Today in the East End of London a group of dedicated people are trying to save the Smithfield General Market Hall - 'Behold the winged lion on the Holborn Viaduct looking down protectively upon the Smithfield General Market,' writes the Gentle Author on www.spitalfieldslife.com. 'as - over at the Guildhall the Public Enquiry that will decide the fate of this magnificent building designed by Horace Jones, the architect of Tower Bridge, reaches the end of its second week.'
Read more about this threatened building by clicking the link - now read about Swindon's former market buildings, which sadly have also been lost.
In the 1840s Old Swindon had a thriving shopping centre. Blacksmiths, butchers and brewers rubbed shoulders alongside the Strange family's drapers store in the High Street and Sadler Bristow's ironmongers in Wood Street.
But in the developing settlement at the bottom of the hill facilities for the early settlers in New Swindon were decidedly lacking. Apart from the factory and the company houses there was very little else in the new railway village - that was until the formation of the New Swindon Mechanics' Institution in 1843 when things began to look up.
First there was a circulating library, then concerts, lectures and evening classes, and eventually a magnificent building in which to house it all.
Plans for the new Mechanics Institute included a reading room public baths and at the southern end of the site the market hall, ending the housewives long trek up through Prospect to the shops in Old Town.
Built in an octagonal shape with a fountain at the centre, the market hall contained 34 stalls. But Old Swindon traders were slow to recognise the new business potential and the original opening date scheduled for October 25, 1864 was postponed.
The market eventually opened on Friday evening, November 3 with just eleven pitches occupied. Bargains to be had that first evening were ha'penny herrings. Early traders included John Blackford who had a butcher's shop in Wood Street and the Ready Made Clothes Depot & General Drapery Warehouse.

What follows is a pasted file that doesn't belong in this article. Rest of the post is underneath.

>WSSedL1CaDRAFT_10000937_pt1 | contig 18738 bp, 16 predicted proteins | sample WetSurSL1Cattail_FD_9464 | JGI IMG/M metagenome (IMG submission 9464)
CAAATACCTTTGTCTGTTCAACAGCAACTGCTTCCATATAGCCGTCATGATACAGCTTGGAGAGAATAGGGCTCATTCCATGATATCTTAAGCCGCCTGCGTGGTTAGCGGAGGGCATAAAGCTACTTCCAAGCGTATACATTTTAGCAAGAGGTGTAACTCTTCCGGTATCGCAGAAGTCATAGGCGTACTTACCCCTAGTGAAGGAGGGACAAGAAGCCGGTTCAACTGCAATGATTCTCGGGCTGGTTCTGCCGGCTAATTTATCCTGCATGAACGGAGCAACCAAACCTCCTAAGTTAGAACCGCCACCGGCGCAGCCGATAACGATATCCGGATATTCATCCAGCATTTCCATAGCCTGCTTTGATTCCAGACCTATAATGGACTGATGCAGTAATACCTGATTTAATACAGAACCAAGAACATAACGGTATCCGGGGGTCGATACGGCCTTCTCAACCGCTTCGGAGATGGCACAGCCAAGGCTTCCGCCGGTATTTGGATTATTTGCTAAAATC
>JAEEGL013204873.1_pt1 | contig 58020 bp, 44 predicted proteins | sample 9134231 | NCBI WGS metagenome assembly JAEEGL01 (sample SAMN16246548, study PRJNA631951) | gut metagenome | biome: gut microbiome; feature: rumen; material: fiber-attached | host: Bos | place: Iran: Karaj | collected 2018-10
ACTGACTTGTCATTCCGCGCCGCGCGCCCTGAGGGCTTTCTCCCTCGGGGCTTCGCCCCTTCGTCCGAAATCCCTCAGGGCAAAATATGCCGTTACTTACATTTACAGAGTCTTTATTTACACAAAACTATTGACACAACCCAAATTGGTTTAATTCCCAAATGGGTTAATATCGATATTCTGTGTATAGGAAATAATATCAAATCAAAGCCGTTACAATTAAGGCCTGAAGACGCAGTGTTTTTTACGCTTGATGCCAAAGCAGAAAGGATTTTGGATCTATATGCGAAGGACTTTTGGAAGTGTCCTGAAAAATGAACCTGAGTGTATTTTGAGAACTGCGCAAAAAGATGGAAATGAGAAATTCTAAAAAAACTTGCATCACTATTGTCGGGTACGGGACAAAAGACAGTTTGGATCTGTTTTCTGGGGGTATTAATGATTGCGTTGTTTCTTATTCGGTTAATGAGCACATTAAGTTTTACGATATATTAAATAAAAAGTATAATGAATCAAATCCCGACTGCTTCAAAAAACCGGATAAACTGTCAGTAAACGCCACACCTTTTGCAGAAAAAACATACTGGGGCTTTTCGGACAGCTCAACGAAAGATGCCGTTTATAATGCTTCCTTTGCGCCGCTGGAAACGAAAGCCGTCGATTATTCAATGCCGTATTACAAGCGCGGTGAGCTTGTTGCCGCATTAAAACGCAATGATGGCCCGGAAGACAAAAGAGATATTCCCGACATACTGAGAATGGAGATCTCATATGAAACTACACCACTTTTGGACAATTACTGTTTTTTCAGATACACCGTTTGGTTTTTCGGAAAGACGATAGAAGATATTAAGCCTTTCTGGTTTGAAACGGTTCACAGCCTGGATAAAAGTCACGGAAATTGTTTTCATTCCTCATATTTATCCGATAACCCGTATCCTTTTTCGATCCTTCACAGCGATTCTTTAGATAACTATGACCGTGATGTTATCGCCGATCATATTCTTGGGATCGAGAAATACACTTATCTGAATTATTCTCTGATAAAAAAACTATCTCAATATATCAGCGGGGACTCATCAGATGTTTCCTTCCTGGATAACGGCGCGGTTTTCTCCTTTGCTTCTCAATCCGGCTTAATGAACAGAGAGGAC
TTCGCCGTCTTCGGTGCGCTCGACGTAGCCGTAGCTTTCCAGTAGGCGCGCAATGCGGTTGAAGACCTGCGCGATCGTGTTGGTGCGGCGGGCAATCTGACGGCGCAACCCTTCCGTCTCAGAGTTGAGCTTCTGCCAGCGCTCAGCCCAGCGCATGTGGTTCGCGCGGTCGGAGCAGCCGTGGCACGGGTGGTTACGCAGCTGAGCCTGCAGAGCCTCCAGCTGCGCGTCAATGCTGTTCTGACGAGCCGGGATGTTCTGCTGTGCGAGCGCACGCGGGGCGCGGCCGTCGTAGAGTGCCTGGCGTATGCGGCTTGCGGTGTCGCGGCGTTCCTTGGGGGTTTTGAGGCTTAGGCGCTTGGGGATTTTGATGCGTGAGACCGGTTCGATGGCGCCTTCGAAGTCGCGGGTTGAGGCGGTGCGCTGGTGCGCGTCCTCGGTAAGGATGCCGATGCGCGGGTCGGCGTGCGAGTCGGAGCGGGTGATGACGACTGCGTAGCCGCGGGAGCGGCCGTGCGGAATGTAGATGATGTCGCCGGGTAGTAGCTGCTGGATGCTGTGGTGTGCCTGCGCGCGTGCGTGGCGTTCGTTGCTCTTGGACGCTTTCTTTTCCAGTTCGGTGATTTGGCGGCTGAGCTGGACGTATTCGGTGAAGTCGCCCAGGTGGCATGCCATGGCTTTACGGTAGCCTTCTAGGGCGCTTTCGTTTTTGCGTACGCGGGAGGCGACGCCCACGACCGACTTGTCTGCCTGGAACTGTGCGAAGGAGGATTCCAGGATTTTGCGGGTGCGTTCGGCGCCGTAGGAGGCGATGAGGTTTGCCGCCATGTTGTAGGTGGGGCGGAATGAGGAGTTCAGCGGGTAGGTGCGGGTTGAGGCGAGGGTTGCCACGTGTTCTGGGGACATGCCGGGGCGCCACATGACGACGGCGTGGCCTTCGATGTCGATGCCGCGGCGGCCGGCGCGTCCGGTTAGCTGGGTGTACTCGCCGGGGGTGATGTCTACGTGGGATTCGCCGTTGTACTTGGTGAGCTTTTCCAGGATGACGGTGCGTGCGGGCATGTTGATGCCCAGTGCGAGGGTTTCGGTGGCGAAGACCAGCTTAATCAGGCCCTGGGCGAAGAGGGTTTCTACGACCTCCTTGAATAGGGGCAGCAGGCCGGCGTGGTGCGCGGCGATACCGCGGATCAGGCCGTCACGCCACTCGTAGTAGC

On Bonfire Night 1859 the market hall was the site of an horrific accident. A group of youngsters let off 'a cannon loaded with fireworks' to give the stall holders a fright. Their prank was to have devastating consequences when a nine year old girl was hit in the leg. Her injuries were so severe that the GWR Company doctor, Dr. Swinhoe, had to amputate the limb at the scene of the accident.
Despite the obvious need for such provision, the market was surprisingly never a great success. The 1870s saw the building neglected and by the 1880s it had become a public nuisance, the chief complaint being the smell caused by the fishmongers. The market was eventually demolished in 1892 to make way for a new extension to the Mechanics Institution.
A new market hall on the corner of Commercial Road opened on October 15, 1892. It was covered over in 1903 at a cost of £5,000 when it was described as containing '17 shops and 80 stalls for the use of country dealers etc.'
The distinctive Market Hall was demolished in 1977 when Swindon town centre was redeveloped with stall holders transferring to accommodation in the new Brunel Centre.
For 17 years the plot of land served as a car park until the market made a comeback. Known locally as 'the tented market' the new market place was completed in six months at a cost of £1.1 million. The five 'tent' peaks were to represent the fairground, once a feature of country town markets.
Never as popular as its predecessor, the market closed in October 2007. The evicted stall holders were told the structure was due for immediate demolition. After standing empty for more than two years the market reopened in October 2009.
Read more about the Mechanics Institution on http://mechanics-trust.org.uk/
Images - Mechanics Institution; Market; Commercial Road Market Hall courtesy of Swindon Local Studies visit their website on www.flickr.com/photos/SwindonLocal